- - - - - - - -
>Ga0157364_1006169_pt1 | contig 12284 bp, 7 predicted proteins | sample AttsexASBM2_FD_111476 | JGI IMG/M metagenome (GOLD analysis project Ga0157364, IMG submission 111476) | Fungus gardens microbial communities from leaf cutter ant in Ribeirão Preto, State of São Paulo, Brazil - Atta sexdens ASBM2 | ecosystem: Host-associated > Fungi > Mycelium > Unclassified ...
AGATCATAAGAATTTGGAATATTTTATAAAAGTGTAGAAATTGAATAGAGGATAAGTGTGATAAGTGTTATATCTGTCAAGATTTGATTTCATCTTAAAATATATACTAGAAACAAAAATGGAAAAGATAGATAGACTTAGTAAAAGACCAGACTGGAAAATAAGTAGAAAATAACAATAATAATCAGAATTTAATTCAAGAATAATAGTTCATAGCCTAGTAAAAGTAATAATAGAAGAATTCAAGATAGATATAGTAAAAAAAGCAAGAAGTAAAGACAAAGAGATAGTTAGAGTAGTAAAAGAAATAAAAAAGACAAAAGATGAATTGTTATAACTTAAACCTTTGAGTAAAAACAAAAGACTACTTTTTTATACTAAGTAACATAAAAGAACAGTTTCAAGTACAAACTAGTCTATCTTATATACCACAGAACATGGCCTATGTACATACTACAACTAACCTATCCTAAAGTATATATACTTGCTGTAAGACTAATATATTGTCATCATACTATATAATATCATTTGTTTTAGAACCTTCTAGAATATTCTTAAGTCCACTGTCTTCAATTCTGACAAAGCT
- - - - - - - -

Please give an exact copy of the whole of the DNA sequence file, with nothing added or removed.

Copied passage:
>Ga0157364_1006169_pt1 | contig 12284 bp, 7 predicted proteins | sample AttsexASBM2_FD_111476 | JGI IMG/M metagenome (GOLD analysis project Ga0157364, IMG submission 111476) | Fungus gardens microbial communities from leaf cutter ant in Ribeirão Preto, State of São Paulo, Brazil - Atta sexdens ASBM2 | ecosystem: Host-associated > Fungi > Mycelium > Unclassified ...
AGATCATAAGAATTTGGAATATTTTATAAAAGTGTAGAAATTGAATAGAGGATAAGTGTGATAAGTGTTATATCTGTCAAGATTTGATTTCATCTTAAAATATATACTAGAAACAAAAATGGAAAAGATAGATAGACTTAGTAAAAGACCAGACTGGAAAATAAGTAGAAAATAACAATAATAATCAGAATTTAATTCAAGAATAATAGTTCATAGCCTAGTAAAAGTAATAATAGAAGAATTCAAGATAGATATAGTAAAAAAAGCAAGAAGTAAAGACAAAGAGATAGTTAGAGTAGTAAAAGAAATAAAAAAGACAAAAGATGAATTGTTATAACTTAAACCTTTGAGTAAAAACAAAAGACTACTTTTTTATACTAAGTAACATAAAAGAACAGTTTCAAGTACAAACTAGTCTATCTTATATACCACAGAACATGGCCTATGTACATACTACAACTAACCTATCCTAAAGTATATATACTTGCTGTAAGACTAATATATTGTCATCATACTATATAATATCATTTGTTTTAGAACCTTCTAGAATATTCTTAAGTCCACTGTCTTCAATTCTGACAAAGCT